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History and dogmas of the protestant religion


Protestantism : History and dogmas

Protestantism in the strict sense of the word is the group of princes and imperial cities who, at the diet of Speyer in 1529, signed a protestation against the Edict of Worms which forbade the Lutheran teachings within the Holy Roman Empire. From there, the word Protestant in German speaking areas still refers to Lutheran churches in contrast to Reformed churches, while the common designation for all churches originating from the Reformation is Evangelical.

In a broader sense of the word, Protestantism is any of the Christian religious groups, of Western European origin, that broke with the Roman Catholic Church as a result of the influence of Martin Luther, founder of the Lutheran churches, and John Calvin, founder of the Calvinist movement. A third major branch of the Reformation, which encountered conflict with both the Catholics and other Protestants, is sometimes called the Radical Reformation, or Anabaptists. Some Western, non-Catholic, Christian groups are labeled as Protestant, even if the sect acknowledges no historical connection to Luther, Calvin, or the Anabaptists. These sundry groupings, I.e. Lutherans, Calvinists, Anabaptists, and other sectarians, are characterized in part by a lack of apostolic succession, in the sense that their founders are not anointed successors of St. Peter.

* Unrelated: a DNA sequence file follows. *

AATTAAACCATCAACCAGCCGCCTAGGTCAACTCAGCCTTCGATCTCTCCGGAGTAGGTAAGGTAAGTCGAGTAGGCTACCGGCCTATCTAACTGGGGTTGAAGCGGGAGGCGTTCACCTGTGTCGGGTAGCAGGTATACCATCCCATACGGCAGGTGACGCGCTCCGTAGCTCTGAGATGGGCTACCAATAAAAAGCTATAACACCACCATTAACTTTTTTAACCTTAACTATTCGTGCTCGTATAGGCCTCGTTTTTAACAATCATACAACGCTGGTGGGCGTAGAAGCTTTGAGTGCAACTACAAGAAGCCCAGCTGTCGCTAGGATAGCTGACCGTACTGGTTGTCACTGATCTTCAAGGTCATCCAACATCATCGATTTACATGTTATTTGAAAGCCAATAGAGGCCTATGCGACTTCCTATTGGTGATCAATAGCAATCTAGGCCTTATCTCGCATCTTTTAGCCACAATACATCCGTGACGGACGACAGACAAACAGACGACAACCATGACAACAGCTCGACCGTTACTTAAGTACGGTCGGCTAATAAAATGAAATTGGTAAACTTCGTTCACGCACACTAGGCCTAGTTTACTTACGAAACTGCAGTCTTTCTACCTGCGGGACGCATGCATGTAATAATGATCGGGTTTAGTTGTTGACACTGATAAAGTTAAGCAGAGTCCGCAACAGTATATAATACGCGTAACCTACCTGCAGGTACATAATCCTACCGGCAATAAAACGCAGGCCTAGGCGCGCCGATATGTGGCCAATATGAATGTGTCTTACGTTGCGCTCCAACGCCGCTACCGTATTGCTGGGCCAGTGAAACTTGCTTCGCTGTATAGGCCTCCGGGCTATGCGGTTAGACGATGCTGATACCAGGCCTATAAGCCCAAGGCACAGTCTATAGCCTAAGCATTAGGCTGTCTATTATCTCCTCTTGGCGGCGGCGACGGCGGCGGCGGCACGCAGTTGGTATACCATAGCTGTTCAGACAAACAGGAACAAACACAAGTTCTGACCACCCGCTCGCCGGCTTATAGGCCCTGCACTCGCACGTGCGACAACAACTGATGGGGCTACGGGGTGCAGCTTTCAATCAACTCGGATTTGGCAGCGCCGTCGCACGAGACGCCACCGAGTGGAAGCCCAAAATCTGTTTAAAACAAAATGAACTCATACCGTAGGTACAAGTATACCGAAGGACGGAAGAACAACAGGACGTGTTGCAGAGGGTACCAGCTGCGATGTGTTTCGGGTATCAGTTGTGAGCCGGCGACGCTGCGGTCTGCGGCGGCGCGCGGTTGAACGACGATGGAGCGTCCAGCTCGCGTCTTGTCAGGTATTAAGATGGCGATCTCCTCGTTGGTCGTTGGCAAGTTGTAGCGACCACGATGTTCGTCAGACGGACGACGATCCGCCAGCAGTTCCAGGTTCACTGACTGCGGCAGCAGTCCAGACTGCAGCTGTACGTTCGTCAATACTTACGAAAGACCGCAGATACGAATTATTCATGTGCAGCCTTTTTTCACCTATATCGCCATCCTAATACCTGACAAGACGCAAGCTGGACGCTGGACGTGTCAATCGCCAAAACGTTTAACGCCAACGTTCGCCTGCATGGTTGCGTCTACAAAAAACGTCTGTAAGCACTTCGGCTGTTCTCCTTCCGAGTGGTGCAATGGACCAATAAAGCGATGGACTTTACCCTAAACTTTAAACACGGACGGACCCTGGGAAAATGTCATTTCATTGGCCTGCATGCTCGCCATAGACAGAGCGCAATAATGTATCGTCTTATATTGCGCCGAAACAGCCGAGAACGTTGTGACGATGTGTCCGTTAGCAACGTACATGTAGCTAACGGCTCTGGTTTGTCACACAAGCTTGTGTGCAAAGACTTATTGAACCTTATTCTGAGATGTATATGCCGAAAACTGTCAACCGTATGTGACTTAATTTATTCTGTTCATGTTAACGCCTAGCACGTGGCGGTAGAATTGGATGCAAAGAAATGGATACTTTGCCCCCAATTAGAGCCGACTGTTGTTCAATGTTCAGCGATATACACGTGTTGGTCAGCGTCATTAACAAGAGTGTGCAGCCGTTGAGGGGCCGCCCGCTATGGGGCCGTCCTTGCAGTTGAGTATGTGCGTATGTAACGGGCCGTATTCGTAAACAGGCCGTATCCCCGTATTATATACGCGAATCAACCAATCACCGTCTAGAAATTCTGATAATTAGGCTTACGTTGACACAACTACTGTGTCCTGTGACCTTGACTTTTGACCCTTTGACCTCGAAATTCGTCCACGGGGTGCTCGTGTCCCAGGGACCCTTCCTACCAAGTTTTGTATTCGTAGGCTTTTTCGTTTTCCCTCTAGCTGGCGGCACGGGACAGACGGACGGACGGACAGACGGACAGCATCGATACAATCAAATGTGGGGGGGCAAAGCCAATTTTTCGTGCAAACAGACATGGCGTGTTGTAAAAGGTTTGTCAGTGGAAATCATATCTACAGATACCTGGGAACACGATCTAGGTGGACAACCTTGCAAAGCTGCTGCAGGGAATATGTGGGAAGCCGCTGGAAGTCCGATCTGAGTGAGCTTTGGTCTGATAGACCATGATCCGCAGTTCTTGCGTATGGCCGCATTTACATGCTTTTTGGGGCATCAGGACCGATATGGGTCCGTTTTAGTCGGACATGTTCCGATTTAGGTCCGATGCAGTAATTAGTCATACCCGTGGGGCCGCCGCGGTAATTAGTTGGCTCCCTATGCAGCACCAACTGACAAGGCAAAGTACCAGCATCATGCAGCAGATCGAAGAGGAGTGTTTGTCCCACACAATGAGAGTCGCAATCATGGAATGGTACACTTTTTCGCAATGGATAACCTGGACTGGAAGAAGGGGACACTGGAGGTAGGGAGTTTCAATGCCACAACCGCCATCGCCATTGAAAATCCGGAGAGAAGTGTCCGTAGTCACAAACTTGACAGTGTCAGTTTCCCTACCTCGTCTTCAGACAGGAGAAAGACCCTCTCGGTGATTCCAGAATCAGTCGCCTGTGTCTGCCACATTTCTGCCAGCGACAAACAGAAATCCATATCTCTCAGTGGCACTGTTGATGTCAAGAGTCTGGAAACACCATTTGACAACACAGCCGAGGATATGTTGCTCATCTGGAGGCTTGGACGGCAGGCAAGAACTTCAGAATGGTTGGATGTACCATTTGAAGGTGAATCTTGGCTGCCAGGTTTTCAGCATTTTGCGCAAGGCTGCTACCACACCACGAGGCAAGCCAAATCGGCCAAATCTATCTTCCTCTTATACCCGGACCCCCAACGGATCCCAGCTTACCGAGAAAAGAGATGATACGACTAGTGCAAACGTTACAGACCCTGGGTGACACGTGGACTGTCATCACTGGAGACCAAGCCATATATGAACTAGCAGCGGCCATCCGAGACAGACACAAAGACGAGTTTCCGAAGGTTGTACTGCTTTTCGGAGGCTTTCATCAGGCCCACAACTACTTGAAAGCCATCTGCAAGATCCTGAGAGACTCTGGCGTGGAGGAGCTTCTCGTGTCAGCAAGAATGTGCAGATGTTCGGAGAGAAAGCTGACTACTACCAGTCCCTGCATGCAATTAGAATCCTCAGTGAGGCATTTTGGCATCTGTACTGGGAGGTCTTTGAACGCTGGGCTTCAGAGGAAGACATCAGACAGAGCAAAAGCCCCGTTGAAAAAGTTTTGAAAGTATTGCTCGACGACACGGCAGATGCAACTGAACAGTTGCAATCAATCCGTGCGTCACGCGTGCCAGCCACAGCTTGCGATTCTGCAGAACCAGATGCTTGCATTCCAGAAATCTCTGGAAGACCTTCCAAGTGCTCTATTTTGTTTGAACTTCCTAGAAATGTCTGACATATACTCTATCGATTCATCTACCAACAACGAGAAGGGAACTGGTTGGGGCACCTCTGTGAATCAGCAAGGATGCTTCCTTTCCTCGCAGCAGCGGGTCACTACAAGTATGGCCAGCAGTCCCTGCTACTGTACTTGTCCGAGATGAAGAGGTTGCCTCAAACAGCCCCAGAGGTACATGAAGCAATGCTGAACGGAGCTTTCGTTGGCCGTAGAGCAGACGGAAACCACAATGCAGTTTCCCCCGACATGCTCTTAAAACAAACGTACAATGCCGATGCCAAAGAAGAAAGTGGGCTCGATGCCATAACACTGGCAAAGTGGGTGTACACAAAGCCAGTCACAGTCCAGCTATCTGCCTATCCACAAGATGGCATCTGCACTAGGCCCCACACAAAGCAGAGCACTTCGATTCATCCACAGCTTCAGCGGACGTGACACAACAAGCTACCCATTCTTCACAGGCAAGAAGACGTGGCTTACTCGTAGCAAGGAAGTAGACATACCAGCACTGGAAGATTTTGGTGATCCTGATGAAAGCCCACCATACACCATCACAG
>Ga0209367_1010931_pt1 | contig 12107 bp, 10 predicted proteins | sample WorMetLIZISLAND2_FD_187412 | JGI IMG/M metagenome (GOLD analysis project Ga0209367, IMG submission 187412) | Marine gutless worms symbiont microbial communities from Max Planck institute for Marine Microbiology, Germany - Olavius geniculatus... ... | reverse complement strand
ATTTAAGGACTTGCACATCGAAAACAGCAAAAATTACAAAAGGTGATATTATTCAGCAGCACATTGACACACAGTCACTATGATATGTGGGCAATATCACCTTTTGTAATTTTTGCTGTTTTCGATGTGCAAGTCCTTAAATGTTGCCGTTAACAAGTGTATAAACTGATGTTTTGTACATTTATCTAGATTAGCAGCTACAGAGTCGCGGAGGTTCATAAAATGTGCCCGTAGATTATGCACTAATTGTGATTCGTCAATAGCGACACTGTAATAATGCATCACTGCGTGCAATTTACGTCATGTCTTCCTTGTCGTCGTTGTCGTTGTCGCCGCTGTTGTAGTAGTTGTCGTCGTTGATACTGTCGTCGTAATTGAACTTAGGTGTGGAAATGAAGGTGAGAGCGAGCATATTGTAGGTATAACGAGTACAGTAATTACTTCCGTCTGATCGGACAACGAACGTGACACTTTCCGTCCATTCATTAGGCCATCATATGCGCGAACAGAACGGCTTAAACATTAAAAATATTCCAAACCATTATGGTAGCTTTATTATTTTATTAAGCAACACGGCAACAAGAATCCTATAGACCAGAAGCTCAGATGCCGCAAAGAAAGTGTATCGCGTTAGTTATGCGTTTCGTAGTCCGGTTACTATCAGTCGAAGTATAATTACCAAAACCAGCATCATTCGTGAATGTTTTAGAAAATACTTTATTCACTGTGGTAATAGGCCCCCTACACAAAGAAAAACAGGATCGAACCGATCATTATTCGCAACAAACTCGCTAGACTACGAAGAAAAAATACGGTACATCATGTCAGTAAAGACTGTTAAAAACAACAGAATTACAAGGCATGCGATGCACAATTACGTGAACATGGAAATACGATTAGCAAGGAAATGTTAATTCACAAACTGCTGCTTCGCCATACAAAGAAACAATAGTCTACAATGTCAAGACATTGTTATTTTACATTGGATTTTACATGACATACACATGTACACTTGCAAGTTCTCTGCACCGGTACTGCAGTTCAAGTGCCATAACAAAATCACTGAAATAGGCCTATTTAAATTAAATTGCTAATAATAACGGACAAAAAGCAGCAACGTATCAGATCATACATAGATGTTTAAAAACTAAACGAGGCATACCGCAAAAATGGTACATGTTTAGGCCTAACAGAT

Protestants are often considered to be another people 'of the book', in that they adhere to the text of the Bible, that they grew out of the enlightenment and universities, that they attracted learned intellectuals, professionals, and skilled tradesmen and silversmiths, that their belief is more abstracted than ritualized, and that the great dissemination of protestant beliefs occurred with the translation by Protestants into native tongues from Latin (Greek and Hebrew) with the new technology of the printing press. Protestants are also less fond of hierarchy, having relentlessly attacked the preistly cast and the Holy See's authority, and thus are closely associated with the local control and political democratization during the 16th and 17th century.


Protestantism : Links

Christianity, Martin Luther King, etc.